"Peter Parley's old residence is about to be opened as a summer garden!" That was the rather startling announcement which caused your representative to board a Forest Hills car and proceed in all haste to the home of the children's storyteller to learn whether in had been really desecrated or not. Riding in an open car with a pretty girl on one side and an envious newspaporial friend on the other is not exactly the best place in the world for thought; but under these disadvantages and several others, such as an umbrella poked nearly two inches into one's back; a baby in front who would persist in slopping on to our new light kerseys, and the aforesaid friend's frantic endeavors to flirt with the gentle maiden on the left - one could not but bring up in memory's vision the old Parley estate as we knew it when the present Police Commissioner's father resided there. It is a grand old place, and one where it would seem one might forget the world and all its cares. The house stands about twenty rods from the street, embowered in trees, and backed by cliffs, hills and natural scenery of the wildest and most picturesque kind; little nooks, shut out from the gaze of the curious by the leafy screens; rocky cells, where lovers' vows may be spoken and heard only by the bird who sits dozing on the trees above; long, winding walks, canopied with green by the hand of the Creator, charming views, granny lawns, and, in fact, every kind of scenery which nature or art can crowd together in eleven and a half acres of land is to be seen there. It is this charming spot which Mr. J.B. Kendall proposes to convert into a summer garden, where, for a small admission fee, the members of the can't-get-away club can fancy that they are hundreds of miles from the hot, dusty city, enjoying themselves as thoroughly as their more fortunate brethren at their mountain or seaside retreats. A ride of thirty minutes sufficed to bring our little party to Forest Hills street, on which is the estate in question. From the street we could hear the music of the band, see the thousand many-colored lights, which twinkled from among the trees, and barely distinguish the silvery ripples of laughter from the more musical love whispers which seemed to fill the air with music all around us. A broad, winding avenue, overhung with Chinese lanterns,lead through the grove to the house, which, from the illumination, appeared like some fairy palace lighted up by the most radiant colors which the gnome kings could produce.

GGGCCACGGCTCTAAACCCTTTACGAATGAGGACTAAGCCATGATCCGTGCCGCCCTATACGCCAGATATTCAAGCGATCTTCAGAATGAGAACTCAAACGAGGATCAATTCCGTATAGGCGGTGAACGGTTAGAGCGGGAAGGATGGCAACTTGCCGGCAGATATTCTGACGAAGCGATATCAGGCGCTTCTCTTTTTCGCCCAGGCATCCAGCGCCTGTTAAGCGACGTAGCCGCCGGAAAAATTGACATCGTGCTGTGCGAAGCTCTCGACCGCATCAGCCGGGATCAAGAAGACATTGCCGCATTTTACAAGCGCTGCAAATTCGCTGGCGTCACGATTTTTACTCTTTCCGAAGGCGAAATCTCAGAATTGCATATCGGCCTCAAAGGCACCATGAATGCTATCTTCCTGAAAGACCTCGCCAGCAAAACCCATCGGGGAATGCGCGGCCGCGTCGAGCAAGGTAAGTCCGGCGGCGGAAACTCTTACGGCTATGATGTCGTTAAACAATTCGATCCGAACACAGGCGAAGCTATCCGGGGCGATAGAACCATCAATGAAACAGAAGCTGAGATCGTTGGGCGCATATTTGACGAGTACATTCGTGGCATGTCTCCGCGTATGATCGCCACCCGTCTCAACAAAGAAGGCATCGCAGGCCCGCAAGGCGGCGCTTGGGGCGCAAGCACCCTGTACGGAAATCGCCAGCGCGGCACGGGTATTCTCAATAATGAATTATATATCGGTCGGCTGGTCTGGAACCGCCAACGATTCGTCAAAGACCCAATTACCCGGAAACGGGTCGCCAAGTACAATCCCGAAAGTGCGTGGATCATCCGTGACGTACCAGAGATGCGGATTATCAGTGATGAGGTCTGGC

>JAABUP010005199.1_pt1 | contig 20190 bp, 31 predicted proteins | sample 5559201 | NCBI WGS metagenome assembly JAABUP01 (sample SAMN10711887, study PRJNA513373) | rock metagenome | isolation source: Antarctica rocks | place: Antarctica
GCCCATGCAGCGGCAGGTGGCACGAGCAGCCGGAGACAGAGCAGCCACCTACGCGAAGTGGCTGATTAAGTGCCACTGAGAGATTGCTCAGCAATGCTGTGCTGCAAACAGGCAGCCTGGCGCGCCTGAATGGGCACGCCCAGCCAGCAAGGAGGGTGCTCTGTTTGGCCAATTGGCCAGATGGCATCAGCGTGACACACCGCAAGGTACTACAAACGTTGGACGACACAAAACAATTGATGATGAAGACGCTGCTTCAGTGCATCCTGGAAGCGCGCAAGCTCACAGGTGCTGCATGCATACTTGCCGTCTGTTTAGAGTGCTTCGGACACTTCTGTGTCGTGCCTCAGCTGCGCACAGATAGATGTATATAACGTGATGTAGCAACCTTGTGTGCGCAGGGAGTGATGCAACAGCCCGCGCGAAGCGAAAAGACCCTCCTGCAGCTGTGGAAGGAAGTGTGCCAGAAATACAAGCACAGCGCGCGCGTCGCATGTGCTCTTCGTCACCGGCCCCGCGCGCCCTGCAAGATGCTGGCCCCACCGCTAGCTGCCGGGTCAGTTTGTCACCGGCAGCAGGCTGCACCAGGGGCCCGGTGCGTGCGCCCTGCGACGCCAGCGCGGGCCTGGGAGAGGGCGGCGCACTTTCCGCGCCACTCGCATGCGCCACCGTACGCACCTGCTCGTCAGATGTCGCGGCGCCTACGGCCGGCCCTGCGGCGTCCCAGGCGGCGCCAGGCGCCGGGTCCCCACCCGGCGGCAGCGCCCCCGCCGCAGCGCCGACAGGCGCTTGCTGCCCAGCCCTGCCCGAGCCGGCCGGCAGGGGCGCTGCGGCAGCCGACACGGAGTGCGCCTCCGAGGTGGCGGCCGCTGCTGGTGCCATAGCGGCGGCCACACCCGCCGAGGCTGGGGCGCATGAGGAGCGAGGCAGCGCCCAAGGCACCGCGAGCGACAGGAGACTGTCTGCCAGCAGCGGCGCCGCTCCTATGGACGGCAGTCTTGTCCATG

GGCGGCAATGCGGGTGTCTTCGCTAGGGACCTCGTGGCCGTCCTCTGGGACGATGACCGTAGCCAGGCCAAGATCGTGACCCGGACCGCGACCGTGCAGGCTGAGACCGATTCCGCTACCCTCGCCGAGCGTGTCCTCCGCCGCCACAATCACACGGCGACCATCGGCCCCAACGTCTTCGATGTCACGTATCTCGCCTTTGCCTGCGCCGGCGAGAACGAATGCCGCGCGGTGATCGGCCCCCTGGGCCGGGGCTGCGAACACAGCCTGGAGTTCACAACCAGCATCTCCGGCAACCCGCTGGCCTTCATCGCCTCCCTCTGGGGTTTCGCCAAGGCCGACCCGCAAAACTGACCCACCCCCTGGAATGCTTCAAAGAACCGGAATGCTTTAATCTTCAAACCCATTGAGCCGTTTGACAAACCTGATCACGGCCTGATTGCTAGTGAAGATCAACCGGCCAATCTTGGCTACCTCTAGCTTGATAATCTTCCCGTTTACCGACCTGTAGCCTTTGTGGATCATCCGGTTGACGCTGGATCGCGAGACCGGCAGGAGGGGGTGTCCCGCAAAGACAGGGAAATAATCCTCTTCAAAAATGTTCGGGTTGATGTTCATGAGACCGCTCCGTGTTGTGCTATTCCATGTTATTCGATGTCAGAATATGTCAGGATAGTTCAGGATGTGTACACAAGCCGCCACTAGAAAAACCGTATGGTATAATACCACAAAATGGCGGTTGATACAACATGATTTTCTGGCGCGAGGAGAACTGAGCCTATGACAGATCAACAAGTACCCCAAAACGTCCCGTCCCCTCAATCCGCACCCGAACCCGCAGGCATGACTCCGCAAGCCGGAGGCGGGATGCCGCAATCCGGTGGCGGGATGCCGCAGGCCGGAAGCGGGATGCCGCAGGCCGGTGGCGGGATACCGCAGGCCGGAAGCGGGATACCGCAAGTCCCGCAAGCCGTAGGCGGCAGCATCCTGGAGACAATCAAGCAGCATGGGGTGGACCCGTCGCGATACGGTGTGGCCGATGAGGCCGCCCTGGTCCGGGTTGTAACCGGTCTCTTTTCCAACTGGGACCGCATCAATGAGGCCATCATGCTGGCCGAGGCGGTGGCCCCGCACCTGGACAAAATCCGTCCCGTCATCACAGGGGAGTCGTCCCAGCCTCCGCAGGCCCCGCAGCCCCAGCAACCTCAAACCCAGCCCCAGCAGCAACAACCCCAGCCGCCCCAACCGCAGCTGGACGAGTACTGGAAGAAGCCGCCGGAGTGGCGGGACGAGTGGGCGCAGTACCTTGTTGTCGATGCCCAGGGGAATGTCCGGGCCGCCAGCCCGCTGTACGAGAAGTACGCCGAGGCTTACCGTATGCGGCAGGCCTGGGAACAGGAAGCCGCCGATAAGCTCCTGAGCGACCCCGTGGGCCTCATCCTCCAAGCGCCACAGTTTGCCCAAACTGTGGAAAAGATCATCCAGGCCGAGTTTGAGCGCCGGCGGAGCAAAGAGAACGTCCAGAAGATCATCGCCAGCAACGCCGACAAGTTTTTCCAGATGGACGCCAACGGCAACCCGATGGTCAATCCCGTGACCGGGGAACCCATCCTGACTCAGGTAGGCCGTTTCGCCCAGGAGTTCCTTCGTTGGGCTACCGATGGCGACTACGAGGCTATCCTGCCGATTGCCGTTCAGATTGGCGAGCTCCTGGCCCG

Strolling Through the Garden,